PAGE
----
New in Chrome 61

  • Chrome 61 now supports JavaScript modules natively, unifying the way modular JavaScript can be written.
  • You can now use navigator.share to trigger the native Android share dialog.
  • The WebUSB API has landed, allowing web apps to access user permitted USB devices.
  • And there's plenty more!

Want the full list of changes? Check out the Chromium source repository change list.

I'm Pete LePage. Let's dive in and see what's new for developers in Chrome 61!

JavaScript Modules

Chrome 61 adds native support for JavaScript modules via the <script type="module"> element. That makes it possible for Chrome to fetch granular dependencies in parallel, taking advantage of caching, avoiding duplications across the page and ensuring that script executes in the correct order.

<script type="module">
  import {addText} from './utils.js';
  addText('Modules are pretty cool.');

This standardized module system unifies the way modular JavaScript can be written and shipped to web browsers. In the future, the same system will be available in Node, making it easier for you to write and deploy isomorphic JavaScript.

You can learn more about modules and the aspects of JavaScript that are affected by modules from the links below.

Web Share API

If you want users to be easily able to share your content on their favorite social network, you need to integrate sharing buttons into your site for each social network. It adds bloat to your page, doesn't always fit your UI nicely, and means you need to include code from a third party site.

The Web Share API, available today on Chrome for Android allows you to invoke the native sharing capabilities of the users device, allowing the user to easily share text or links with any of their installed native apps!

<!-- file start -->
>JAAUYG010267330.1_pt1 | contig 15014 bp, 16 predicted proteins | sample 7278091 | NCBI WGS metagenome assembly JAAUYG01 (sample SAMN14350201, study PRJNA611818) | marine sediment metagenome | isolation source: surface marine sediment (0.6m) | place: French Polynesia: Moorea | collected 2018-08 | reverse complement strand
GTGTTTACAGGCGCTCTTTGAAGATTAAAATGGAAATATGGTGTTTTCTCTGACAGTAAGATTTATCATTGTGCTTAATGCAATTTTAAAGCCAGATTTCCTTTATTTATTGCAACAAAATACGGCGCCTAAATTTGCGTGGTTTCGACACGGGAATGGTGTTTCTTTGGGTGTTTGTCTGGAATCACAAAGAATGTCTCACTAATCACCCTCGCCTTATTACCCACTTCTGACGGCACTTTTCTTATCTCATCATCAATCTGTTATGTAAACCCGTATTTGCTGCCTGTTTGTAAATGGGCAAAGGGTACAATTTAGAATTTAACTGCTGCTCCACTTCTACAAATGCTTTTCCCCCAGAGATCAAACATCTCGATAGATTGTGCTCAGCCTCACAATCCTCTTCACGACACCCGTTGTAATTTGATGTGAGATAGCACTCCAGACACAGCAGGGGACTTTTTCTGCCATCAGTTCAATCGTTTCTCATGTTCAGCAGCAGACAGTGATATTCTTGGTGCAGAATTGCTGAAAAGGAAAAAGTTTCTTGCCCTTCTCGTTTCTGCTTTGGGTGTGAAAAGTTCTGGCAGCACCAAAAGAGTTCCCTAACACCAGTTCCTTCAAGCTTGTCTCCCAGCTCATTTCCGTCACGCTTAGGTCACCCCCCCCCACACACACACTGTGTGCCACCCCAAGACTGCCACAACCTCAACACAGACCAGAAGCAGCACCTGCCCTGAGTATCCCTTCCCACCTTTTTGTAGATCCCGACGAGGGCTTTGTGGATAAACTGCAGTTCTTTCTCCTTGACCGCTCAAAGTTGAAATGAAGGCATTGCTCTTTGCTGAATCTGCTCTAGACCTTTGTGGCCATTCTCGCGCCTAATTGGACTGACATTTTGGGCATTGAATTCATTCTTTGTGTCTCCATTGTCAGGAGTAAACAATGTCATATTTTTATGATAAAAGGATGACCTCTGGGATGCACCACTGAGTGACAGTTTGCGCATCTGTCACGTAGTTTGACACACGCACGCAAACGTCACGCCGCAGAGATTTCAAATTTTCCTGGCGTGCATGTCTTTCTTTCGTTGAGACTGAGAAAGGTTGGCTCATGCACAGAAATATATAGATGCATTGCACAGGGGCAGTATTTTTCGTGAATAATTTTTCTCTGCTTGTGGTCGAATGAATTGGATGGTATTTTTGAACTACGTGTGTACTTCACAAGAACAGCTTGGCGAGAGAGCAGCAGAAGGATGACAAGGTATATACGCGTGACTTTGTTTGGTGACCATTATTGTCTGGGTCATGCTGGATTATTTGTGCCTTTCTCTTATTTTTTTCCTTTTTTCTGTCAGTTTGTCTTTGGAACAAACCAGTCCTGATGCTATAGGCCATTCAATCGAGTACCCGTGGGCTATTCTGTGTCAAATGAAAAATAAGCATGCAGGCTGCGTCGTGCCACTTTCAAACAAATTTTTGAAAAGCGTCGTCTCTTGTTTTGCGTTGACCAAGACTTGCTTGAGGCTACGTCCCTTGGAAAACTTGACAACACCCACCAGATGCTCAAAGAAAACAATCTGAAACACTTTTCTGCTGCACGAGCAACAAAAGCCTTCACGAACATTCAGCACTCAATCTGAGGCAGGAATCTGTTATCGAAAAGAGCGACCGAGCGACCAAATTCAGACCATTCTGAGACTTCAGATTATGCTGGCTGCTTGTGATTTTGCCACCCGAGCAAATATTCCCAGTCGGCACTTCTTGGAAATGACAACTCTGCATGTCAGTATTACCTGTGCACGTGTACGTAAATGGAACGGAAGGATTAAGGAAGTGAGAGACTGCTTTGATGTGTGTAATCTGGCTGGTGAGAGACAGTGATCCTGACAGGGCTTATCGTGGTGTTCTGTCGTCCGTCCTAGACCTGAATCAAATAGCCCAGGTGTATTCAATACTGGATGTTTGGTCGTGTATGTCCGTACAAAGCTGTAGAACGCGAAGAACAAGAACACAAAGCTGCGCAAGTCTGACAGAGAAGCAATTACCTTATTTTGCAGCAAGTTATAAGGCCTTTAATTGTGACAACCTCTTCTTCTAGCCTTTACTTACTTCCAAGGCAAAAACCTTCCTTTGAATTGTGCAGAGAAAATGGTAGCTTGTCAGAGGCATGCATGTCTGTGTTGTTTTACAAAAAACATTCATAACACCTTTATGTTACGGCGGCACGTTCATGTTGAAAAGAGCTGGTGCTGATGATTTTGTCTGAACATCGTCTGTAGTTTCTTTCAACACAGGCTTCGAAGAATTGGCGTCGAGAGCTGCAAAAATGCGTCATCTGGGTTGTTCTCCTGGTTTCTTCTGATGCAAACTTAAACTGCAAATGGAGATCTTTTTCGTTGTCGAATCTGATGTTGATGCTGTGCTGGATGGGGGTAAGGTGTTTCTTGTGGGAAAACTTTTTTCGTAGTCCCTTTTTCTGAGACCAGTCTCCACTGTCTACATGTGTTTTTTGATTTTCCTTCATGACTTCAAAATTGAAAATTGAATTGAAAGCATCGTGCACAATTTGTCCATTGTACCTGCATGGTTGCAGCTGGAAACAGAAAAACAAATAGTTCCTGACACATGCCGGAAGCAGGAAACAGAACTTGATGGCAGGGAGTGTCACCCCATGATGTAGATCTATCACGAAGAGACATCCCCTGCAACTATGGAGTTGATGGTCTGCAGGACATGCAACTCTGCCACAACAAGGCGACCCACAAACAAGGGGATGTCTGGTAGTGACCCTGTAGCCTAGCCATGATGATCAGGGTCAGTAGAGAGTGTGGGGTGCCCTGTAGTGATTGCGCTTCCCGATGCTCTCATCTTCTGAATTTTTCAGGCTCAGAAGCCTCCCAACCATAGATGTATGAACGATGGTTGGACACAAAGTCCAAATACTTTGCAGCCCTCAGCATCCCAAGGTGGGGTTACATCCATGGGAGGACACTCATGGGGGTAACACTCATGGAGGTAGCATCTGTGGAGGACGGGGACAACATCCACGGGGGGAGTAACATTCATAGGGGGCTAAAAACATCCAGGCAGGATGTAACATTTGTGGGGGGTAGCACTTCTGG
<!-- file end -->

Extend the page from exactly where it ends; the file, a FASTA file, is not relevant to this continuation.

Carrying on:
In a future release, this API will also be able to share to installed web apps. To use it, simply call navigator.share with the details of the page you want to share the system will handle the rest.

  title: document.title, text: 'Hello',
  url: window.location.href
}).then(() => {
  console.log('Successful share');

Check out Paul's WebShare API Update for full details and some best practices that you should be following.


Most hardware peripherals such as keyboards, mice, printers, and gamepads are supported by high-level web platform APIs. But, using specialized educational, scientific, industrial or other USB devices in the browser has been hard, often requiring specialized drivers.

Chrome now supports the WebUSB API, allowing web apps to communicate with USB devices, after the user has provided their consent. To learn more about the security and privacy considerations and how they're addressed, have a peek at the WebUSB spec.

Then, when you're ready to dive in, take a look at Francois' WebUSB post on updates.

And more!

  • You can now specify scrolling smoothness with the scroll-behavior CSS property.
  • CSS hex color values can now specify alpha transparency by adding digits to the end of the string.
  • You can access the relative positions of the screen content with the Visual Viewport API, exposing complex functionality like pinch-and-zoom in a more direct way.

These are just a few of the changes in Chrome 61 for developers.

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I'm Pete LePage, and as soon as Chrome 62 is released, I'll be right here to tell you -- what's new in Chrome!